In LBNE studies Adams et al. (2013), the energy resolution value is assumed to be dominated by the hadronic shower resolution. The latter is taken to be 30%, where the hadronic energy is expressed in GeV, and hadrons are assumed to carry a 40% fraction of the total event energy on average. As a result, LBNE physics studies assume a 15% resolution for CC interactions of energy . For CC interactions, LBNE studies further assume a 10–15% resolution for partially contained muons, to be added to the hadronic shower resolution contribution, resulting in a 20% resolution overall for CC interactions.

The DUNE CDR Acciarri et al. (2015) adopts a more sophisticated, Fast MC-based, approach compared to LBNE studies. A different resolution function is assumed for several final state particle categories: muons, charged pions, electrons or gammas, protons, neutrons, and other particles. For exiting particles, the particle energy is smeared according to deposited (and not total) energy. A bias in the energy reconstruction of neutrons is also considered, with only 60% of the neutron deposited energy assumed to be reconstructed on average. Furthermore, low-energy (1 GeV/c) neutrons are considered to have a 10% chance to remain undetected.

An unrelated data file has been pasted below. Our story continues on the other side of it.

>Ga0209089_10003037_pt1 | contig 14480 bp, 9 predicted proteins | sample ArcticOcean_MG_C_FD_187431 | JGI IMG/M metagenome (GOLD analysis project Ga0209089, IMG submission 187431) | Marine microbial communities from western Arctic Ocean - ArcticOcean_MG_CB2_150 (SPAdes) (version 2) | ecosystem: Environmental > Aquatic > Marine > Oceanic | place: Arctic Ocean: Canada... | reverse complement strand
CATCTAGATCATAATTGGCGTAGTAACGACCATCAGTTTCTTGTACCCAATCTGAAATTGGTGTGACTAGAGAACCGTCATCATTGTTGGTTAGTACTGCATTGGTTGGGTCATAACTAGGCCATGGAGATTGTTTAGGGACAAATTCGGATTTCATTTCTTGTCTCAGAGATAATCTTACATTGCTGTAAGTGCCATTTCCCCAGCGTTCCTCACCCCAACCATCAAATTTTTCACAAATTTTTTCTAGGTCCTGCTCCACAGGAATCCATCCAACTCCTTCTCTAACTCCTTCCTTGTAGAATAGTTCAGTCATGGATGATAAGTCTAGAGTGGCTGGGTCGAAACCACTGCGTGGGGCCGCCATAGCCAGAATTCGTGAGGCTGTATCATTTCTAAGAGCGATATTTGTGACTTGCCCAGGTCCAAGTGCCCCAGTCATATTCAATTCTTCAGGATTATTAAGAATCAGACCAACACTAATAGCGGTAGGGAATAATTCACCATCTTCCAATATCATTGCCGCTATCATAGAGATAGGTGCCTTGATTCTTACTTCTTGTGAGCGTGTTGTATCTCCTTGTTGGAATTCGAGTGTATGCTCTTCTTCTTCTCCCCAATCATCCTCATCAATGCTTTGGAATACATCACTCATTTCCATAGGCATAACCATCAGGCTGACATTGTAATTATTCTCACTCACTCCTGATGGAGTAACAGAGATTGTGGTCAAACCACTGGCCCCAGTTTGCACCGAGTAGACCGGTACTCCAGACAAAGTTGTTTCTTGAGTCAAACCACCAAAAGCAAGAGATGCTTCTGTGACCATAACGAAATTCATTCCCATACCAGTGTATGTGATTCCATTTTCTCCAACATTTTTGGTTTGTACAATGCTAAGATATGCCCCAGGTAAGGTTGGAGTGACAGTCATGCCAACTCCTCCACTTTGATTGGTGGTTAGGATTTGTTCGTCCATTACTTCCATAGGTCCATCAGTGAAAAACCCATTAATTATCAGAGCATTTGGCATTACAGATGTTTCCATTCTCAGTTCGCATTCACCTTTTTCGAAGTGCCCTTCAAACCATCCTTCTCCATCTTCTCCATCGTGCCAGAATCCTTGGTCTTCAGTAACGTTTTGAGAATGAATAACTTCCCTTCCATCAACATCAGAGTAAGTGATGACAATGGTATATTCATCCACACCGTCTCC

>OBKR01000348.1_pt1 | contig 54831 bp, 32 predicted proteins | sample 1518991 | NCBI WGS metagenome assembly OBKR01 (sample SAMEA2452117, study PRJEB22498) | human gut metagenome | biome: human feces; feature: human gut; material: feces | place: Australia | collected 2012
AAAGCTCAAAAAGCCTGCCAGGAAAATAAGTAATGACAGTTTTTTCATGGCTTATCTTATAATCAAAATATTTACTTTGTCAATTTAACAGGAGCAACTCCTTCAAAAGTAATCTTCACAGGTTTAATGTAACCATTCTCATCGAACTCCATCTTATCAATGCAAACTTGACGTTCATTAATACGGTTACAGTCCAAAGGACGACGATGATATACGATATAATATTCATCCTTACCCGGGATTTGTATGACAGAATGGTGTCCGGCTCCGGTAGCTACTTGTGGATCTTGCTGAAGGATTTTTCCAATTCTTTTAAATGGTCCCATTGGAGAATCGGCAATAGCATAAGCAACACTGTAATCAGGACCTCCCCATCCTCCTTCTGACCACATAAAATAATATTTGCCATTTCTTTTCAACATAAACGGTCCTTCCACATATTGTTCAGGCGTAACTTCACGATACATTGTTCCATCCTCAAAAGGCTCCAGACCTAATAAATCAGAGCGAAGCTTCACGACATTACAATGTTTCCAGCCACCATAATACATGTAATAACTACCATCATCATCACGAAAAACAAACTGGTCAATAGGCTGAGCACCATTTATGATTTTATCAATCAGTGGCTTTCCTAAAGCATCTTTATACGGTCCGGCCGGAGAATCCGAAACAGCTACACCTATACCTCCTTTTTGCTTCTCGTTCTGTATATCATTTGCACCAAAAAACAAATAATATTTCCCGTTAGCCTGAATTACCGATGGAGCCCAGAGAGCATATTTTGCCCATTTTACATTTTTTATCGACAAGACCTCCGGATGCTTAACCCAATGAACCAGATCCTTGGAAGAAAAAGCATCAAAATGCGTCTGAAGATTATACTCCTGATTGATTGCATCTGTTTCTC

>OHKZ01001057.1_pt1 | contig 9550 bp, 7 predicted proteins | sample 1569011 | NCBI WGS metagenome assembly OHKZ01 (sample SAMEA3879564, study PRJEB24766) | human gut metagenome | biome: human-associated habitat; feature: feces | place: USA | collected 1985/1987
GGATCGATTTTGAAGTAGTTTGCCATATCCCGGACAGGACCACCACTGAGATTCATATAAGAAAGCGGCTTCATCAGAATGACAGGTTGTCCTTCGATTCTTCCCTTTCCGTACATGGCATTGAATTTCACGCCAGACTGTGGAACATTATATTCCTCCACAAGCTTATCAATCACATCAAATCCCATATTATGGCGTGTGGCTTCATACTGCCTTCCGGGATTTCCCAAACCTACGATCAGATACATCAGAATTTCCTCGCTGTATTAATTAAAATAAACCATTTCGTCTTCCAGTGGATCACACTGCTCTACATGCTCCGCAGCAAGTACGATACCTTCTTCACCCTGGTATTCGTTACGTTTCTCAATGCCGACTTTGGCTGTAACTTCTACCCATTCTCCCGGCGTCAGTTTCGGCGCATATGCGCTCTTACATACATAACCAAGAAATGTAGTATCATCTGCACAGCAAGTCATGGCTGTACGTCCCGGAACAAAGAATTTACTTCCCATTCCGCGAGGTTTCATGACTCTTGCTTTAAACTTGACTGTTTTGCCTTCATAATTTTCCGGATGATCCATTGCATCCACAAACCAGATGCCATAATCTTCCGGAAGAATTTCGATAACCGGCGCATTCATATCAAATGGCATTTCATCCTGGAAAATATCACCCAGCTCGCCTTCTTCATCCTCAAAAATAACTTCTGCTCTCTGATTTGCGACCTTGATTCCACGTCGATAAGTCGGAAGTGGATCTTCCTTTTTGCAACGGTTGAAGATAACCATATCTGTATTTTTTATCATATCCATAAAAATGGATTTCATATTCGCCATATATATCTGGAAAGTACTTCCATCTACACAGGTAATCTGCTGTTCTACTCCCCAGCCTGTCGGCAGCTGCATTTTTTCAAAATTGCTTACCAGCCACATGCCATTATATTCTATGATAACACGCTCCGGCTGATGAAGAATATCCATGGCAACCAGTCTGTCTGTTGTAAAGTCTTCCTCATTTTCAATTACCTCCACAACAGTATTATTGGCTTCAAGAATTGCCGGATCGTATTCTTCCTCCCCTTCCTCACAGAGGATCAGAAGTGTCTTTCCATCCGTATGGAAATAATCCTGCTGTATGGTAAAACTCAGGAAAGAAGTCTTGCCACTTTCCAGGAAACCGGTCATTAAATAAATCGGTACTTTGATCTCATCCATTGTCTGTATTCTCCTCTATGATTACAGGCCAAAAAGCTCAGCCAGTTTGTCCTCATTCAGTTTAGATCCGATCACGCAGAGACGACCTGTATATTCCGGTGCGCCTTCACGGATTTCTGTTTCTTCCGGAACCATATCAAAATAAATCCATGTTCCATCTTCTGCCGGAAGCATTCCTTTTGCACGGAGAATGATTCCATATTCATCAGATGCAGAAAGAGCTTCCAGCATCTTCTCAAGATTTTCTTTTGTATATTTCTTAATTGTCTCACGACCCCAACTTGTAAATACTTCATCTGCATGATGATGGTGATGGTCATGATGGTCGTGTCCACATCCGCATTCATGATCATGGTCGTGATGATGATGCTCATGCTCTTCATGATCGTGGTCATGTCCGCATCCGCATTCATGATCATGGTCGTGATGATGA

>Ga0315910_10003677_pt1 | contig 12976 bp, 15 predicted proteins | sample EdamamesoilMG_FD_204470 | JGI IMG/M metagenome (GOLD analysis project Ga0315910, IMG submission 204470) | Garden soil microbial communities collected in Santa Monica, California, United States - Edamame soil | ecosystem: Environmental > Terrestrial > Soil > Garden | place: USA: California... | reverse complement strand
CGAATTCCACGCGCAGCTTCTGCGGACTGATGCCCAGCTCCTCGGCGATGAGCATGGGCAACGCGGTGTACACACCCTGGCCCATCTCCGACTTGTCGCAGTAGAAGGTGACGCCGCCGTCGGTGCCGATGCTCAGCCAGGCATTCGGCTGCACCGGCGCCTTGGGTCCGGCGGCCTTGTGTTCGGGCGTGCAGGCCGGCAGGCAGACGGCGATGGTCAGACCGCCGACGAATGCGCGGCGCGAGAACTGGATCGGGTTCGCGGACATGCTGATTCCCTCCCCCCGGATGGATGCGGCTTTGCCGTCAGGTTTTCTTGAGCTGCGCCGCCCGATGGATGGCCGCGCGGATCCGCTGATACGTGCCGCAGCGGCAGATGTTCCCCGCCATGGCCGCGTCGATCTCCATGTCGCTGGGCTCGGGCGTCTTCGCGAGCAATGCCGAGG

In the work by Ankowski et al. Ankowski et al. (2015a), all neutrons are assumed to escape detection. Two scenarios are considered. In the so-called perfect reconstruction, all particles (except neutrons) exiting the target nucleus are observed, and their measured energies are equal to the true ones. In the realistic reconstruction, the measured energies and angles are smeared to account for detector resolution effects, and single-particle detection efficiencies and energy thresholds are taken into account. We consider both scenarios in our comparison.

Figure 4: Neutrino energy resolution as a function of neutrino energy, for (left panel) and (right) CC interactions. Expectations from our LArSoft-based studies are shown for fiducial neutrino interactions with fully contained primary leptons. For comparison, the solid curves are the resolution functions assumed in LBNE sensitivity studies Adams et al. (2013), the triangular markers are the DUNE CDR Acciarri et al. (2015) assumptions, and the filled bands are the results obtained by Ankowski et al. Ankowski et al. (2015a). For the Ankowski et al. results, the lower limit corresponds to the perfect reconstruction case, and the upper limit to the realistic reconstruction scenario.